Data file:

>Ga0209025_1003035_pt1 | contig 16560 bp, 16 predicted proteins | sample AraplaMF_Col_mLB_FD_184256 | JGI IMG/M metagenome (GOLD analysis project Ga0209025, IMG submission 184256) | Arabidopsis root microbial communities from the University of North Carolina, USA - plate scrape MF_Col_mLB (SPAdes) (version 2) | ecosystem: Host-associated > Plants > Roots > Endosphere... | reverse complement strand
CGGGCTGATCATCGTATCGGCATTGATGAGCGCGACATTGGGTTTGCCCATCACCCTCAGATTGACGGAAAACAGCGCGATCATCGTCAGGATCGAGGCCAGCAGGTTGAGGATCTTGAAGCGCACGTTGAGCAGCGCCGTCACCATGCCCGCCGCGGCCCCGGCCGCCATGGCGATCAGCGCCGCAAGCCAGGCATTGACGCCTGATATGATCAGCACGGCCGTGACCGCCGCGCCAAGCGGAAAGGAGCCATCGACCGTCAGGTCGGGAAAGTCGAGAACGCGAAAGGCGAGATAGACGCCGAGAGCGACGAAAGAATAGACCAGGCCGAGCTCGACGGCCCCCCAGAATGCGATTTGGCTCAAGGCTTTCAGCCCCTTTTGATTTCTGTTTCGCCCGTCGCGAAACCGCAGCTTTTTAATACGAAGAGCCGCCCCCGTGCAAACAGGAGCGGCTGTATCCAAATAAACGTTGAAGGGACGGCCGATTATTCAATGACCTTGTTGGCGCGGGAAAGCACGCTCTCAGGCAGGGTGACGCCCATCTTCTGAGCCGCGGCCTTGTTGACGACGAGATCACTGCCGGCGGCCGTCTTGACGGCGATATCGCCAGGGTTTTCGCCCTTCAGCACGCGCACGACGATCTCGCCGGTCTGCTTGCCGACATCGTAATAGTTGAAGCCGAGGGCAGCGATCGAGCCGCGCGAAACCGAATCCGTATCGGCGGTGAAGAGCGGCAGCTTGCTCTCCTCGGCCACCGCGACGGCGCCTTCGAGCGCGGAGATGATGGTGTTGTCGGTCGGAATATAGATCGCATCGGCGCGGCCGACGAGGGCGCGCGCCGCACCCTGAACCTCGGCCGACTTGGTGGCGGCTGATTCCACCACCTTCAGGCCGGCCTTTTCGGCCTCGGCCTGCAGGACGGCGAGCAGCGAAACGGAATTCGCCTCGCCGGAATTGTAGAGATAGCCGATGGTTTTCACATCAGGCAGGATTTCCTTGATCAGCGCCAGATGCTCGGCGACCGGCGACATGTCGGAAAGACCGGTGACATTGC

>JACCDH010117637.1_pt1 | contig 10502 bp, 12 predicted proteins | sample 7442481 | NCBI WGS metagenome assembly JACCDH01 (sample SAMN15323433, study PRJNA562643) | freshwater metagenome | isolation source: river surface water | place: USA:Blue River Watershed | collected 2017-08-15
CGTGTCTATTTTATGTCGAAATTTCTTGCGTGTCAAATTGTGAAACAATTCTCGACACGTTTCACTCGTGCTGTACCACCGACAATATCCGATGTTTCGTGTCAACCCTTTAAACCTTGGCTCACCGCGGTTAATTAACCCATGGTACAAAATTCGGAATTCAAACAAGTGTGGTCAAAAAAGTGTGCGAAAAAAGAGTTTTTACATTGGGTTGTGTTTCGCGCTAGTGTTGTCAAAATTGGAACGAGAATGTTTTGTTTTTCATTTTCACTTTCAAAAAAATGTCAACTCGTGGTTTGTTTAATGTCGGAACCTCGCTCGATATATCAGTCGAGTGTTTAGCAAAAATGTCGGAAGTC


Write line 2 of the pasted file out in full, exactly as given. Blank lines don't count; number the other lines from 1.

CGGGCTGATCATCGTATCGGCATTGATGAGCGCGACATTGGGTTTGCCCATCACCCTCAGATTGACGGAAAACAGCGCGATCATCGTCAGGATCGAGGCCAGCAGGTTGAGGATCTTGAAGCGCACGTTGAGCAGCGCCGTCACCATGCCCGCCGCGGCCCCGGCCGCCATGGCGATCAGCGCCGCAAGCCAGGCATTGACGCCTGATATGATCAGCACGGCCGTGACCGCCGCGCCAAGCGGAAAGGAGCCATCGACCGTCAGGTCGGGAAAGTCGAGAACGCGAAAGGCGAGATAGACGCCGAGAGCGACGAAAGAATAGACCAGGCCGAGCTCGACGGCCCCCCAGAATGCGATTTGGCTCAAGGCTTTCAGCCCCTTTTGATTTCTGTTTCGCCCGTCGCGAAACCGCAGCTTTTTAATACGAAGAGCCGCCCCCGTGCAAACAGGAGCGGCTGTATCCAAATAAACGTTGAAGGGACGGCCGATTATTCAATGACCTTGTTGGCGCGGGAAAGCACGCTCTCAGGCAGGGTGACGCCCATCTTCTGAGCCGCGGCCTTGTTGACGACGAGATCACTGCCGGCGGCCGTCTTGACGGCGATATCGCCAGGGTTTTCGCCCTTCAGCACGCGCACGACGATCTCGCCGGTCTGCTTGCCGACATCGTAATAGTTGAAGCCGAGGGCAGCGATCGAGCCGCGCGAAACCGAATCCGTATCGGCGGTGAAGAGCGGCAGCTTGCTCTCCTCGGCCACCGCGACGGCGCCTTCGAGCGCGGAGATGATGGTGTTGTCGGTCGGAATATAGATCGCATCGGCGCGGCCGACGAGGGCGCGCGCCGCACCCTGAACCTCGGCCGACTTGGTGGCGGCTGATTCCACCACCTTCAGGCCGGCCTTTTCGGCCTCGGCCTGCAGGACGGCGAGCAGCGAAACGGAATTCGCCTCGCCGGAATTGTAGAGATAGCCGATGGTTTTCACATCAGGCAGGATTTCCTTGATCAGCGCCAGATGCTCGGCGACCGGCGACATGTCGGAAAGACCGGTGACATTGC